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 sweetshrub, spicebush, strawberry-bush
Calycanthus floridus
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[[{{{domain}}}]] > [[{{{superregnum}}}]] > Plantae > [[{{{subregnum}}}]] > [[{{{superdivisio}}}]] > [[{{{superphylum}}}]] > Magnoliophyta > [[{{{phylum}}}]] > [[{{{subdivisio}}}]] > [[{{{subphylum}}}]] > [[{{{infraphylum}}}]] > [[{{{microphylum}}}]] > [[{{{nanophylum}}}]] > [[{{{superclassis}}}]] > Magnoliopsida > [[{{{subclassis}}}]] > [[{{{infraclassis}}}]] > [[{{{superordo}}}]] > Laurales > [[{{{subordo}}}]] > [[{{{infraordo}}}]] > [[{{{superfamilia}}}]] > Calycanthaceae > [[{{{subfamilia}}}]] > [[{{{supertribus}}}]] > [[{{{tribus}}}]] > [[{{{subtribus}}}]] > Calycanthus {{{subgenus}}} {{{sectio}}} {{{series}}} var.

Standard Cyclopedia of Horticulture

Calycanthus (Kalyx and anthos, flower; the calyx is large and conspicuous). Syn. Butneria. Calycanthaceae. Carolina Allspice. Sweet-scented Shrub. Ornamental shrubs, cultivated chiefly for their fragrant flowers.

Winter-buds small, without bud-scales, hidden by the base of petiole before the lvs. fall: lvs. opposite, petioled, entire: fls. with numerous imbricate sepals and no distinct petals; stamens many, short with innate anthers; pistils many, inclosed in a hollow receptacle: fr. caps.- like, formed like the rose-hip by the calyx-tube and containing numerous achenes.—Four species in N. Amer. These are deciduous shrubs of aromatic fragrance, with opposite rather large leaves usually rough above and brown or brownish usually fragrant flowers, terminal on leafy branchlets followed by a large capsule- like dry fruit. Except C. occidentalis, the species are hardy or nearly hardy North. They grow in almost any well-drained and somewhat rich soil, and succeed as well in shady as in sunny positions. Propagated by seeds sown in spring; also increased by layers put down in summer, and by suckers or division of older plants.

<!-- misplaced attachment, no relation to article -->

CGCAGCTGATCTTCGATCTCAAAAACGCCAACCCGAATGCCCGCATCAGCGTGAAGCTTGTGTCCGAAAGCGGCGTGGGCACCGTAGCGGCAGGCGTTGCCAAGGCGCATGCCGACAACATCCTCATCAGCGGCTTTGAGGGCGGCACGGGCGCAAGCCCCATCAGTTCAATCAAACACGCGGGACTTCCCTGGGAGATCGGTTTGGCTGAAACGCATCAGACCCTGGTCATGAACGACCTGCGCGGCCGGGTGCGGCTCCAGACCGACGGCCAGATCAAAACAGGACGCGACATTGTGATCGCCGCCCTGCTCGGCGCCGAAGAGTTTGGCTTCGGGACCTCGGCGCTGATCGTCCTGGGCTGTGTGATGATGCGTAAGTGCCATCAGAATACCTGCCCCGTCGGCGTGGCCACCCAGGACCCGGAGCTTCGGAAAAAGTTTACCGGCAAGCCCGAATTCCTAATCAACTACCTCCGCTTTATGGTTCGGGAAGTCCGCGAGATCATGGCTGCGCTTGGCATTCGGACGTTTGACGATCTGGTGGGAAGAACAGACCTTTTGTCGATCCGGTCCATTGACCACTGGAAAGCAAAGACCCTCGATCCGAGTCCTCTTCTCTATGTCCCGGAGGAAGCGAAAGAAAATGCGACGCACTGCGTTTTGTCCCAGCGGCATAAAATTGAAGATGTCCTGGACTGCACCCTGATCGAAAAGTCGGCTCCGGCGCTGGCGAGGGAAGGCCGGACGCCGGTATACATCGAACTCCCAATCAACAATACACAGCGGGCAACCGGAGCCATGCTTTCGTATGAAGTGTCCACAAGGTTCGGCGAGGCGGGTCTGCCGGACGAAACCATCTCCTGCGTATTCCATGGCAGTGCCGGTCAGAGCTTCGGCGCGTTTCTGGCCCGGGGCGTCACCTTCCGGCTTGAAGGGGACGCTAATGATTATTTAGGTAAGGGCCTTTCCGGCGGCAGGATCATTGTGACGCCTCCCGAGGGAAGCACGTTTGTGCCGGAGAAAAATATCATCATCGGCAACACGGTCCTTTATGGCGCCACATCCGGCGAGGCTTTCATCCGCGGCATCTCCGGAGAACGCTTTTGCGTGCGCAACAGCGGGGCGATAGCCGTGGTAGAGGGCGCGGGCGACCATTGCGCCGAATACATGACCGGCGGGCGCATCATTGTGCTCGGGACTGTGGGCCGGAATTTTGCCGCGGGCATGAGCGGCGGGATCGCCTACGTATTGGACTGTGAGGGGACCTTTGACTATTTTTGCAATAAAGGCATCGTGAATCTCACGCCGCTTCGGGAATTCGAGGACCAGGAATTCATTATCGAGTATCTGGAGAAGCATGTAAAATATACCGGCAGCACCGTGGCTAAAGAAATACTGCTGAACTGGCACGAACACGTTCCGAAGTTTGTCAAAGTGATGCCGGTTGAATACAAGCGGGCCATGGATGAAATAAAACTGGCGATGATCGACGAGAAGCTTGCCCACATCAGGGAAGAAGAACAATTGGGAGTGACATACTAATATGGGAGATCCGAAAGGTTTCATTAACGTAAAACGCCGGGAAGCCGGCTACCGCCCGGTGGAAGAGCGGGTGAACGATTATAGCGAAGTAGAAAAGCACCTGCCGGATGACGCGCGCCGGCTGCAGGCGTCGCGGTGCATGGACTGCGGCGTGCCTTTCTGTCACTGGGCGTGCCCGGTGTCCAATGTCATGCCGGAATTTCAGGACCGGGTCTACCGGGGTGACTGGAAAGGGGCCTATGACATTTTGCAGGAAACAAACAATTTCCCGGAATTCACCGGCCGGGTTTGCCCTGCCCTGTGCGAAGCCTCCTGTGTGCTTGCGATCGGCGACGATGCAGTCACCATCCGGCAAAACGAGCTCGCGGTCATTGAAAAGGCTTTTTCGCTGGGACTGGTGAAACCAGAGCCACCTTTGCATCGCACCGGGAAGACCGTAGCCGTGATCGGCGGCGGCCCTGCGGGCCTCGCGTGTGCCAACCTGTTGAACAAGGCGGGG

C. Mohrii, Small. Shrub, 2-6 ft.: lvs. ovate to oblong-ovate at the base, rounded to subcordate or broadly cuneate, densely pubescent beneath, 2-7 in. long: fls. purple, fragrant, more than 2 in. across. Tenn. and Als. Little-known species, very similar to C. floridus var. ovatus, but the fr. campanulate and not contracted at the mouth. It has proved hardy at the Arnold Arboretum.—C. praecox. Linn.~Meratia praecox. Alfred rehdee.CH

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  • Calycanthus floridus (Carolina Sweetshrub). Pennsylvania and Ohio south to Mississippi and northern Florida.
    • Calycanthus floridus var. floridus (syn. C. mohrii). Twigs pubescent.
    • Calycanthus floridus var. glaucus (syn. C. fertilis). Twigs glabrous.
  • Calycanthus occidentalis (California Sweetshrub). California (widespread), Washington (local, Seattle area).


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